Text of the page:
• taiprestaipres Member
    edited June 2012

    @Deor said: Interesting stuff guys, thanks for the input.

    So my question now is what are the risks of not running a firewall on your VPS that has a public ip address directly on the internet?

    Other than services that we want to use, and therefore have to be exposed, like http and ssh, what else is exposed and potentially vulnerable?

    Think im going to start running some scans against one of my spare VPSs with nessus or something and see what happens.

    Anything that listens on a port can be a way into your server(or connects out from your server). Other than that nothing :) so my advice is change the default ssh port, install fail2ban, make sure your web server is properly configured/secured, obviously don't run them under root, and make sure everything else is good

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  • Instead of raw iptables you can use ufw. I'm to lazy to write custom scripts so I've excel file with all our servers, their IPs and ports and I'm using it to generate firewalls. Beside that "less is more" - less potential access methods more secure :)

  • DeorDeor Member

    @gbshouse said: Instead of raw iptables you can use ufw.

    I've mainly used Firehol to configure iptables, but was testing UFW the other day too. Both seem to do a good job, but the problem i had was getting things like PPTPd to work as you need to add specific rules and forwards and i just couldnt get either tool to do it.

    Anyway, its always good to understand a bit more about whats going on behind the tools i think :)

  • efballefball Member

    what else is exposed and potentially vulnerable?

    I run pop, but I firewall it and access it thru ssh.

  • MaouniqueMaounique Member
    edited June 2012

    @efball said: I run pop, but I firewall it and access it thru ssh.

    Could always make it listen to lo only, then. M

    I am only representing myself :)

  • @Deor said: Other than services that we want to use, and therefore have to be exposed, like http and ssh, what else is exposed and potentially vulnerable?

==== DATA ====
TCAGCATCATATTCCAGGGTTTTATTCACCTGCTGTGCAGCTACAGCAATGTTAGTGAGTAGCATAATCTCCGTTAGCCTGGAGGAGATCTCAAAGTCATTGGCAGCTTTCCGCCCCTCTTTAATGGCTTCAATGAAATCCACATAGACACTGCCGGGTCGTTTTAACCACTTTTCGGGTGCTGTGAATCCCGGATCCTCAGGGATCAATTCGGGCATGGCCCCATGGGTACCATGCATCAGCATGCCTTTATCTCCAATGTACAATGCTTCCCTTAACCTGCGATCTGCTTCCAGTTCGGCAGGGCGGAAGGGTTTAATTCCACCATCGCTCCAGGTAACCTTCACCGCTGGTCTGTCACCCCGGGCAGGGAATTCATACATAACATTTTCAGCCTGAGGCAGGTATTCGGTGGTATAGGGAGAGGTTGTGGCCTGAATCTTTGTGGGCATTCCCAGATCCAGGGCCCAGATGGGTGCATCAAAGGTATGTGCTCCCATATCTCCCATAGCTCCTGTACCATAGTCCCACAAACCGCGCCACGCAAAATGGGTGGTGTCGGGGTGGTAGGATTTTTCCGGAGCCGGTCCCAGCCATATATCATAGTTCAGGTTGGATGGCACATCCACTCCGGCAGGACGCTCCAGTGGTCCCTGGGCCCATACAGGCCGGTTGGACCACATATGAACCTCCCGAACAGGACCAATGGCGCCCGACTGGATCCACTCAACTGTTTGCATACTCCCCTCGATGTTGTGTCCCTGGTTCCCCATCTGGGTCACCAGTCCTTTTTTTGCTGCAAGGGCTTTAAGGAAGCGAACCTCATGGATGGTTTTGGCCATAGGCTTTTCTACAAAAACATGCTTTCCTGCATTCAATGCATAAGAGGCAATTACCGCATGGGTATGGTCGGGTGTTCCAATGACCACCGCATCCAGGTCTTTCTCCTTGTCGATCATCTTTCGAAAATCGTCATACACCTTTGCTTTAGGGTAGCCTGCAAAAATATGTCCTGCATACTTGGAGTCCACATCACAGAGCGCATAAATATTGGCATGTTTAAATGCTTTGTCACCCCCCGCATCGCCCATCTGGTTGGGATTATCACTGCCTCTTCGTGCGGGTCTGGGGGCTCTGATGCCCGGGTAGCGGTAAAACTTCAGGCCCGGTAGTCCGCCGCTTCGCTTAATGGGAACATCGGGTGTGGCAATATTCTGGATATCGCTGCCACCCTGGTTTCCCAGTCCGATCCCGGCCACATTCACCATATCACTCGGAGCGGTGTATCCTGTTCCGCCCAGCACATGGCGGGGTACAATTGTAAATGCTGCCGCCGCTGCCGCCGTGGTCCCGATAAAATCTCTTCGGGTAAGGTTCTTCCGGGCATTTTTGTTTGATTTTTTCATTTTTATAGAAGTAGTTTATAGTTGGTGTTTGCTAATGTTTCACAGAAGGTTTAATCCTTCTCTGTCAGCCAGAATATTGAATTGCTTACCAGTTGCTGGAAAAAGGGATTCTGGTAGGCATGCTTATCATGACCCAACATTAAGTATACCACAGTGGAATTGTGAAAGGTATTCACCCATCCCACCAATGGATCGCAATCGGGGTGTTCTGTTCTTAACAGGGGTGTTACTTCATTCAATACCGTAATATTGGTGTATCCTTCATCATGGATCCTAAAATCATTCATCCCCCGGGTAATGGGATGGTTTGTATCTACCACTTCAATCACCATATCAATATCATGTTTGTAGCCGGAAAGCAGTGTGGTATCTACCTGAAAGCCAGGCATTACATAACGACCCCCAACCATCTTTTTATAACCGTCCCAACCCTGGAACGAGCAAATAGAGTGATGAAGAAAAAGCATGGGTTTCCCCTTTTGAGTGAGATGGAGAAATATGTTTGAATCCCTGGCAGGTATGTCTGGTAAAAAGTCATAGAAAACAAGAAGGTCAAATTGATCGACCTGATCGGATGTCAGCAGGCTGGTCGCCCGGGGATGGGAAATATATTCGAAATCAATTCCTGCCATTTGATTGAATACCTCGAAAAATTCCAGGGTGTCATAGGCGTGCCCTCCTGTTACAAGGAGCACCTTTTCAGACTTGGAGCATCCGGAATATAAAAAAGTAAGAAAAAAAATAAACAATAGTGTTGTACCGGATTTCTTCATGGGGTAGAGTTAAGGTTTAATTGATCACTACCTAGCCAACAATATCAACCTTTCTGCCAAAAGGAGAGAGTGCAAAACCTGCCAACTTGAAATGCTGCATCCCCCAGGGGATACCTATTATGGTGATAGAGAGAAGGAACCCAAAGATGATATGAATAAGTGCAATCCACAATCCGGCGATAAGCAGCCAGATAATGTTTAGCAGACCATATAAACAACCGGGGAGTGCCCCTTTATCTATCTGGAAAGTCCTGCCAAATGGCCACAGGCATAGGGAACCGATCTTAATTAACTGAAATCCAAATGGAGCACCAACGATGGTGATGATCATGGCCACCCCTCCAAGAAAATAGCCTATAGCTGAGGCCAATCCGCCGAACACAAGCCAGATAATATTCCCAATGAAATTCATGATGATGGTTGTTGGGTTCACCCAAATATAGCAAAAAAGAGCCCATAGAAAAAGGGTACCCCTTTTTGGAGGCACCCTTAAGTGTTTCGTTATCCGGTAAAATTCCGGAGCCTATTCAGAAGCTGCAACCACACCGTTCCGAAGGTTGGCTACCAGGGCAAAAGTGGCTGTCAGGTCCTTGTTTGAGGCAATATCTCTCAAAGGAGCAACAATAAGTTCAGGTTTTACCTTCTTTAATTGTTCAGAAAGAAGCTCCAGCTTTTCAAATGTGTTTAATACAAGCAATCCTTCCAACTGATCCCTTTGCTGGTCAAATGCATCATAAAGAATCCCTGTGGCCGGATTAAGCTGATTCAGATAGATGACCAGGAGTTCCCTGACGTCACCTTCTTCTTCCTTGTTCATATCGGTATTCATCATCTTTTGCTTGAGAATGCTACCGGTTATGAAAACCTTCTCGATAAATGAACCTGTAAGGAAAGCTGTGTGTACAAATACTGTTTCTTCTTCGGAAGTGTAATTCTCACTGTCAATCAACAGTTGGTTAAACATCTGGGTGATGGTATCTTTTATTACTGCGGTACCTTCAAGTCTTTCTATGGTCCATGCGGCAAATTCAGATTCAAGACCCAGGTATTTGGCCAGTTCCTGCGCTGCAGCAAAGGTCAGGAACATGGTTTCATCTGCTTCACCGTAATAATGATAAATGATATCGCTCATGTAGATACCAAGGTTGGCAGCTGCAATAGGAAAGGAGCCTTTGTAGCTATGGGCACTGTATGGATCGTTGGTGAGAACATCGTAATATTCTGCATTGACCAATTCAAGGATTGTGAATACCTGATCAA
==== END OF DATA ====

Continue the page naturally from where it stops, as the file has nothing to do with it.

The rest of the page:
Think im going to start running some scans against one of my spare VPSs with nessus or something and see what happens.

    Listening TCP ports:

    netstat -ltn

    And UDP ports:

    netstat -lun

    "0.0.0.0" means listening on all interfaces, including your public one.

    For services that only you access, use iptables to restrict access to a specific IP or IPs or network range with iptables.

    # Restricted access to port 1234
    -A INPUT -p tcp -s 192.168.1.10  --dport 1234 -j ACCEPT
    -A INPUT -p tcp -s 172.21.5.0/24 --dport 1234 -j ACCEPT
    -A INPUT -p tcp -s 172.22.0.0/16 --dport 1234 -j ACCEPT
    -A INPUT -p tcp -s 172.23.0.0/16 --dport 1234 -j ACCEPT
    -A INPUT -p tcp --dport 1234 -j DROP
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  • DeorDeor Member

    @sleddog said: Listening TCP ports:

    netstat -ltn

    And UDP ports:

    netstat -lun

    Nice, thanks mate :)

  • DeorDeor Member

    @Maounique said: Could always make it listen to lo only, then.

    And i guess you could do that with any service like exim and mysql. Nice tip

  • efballefball Member

    Could always make it listen to lo only

    Not for services (pop) run from inetd :(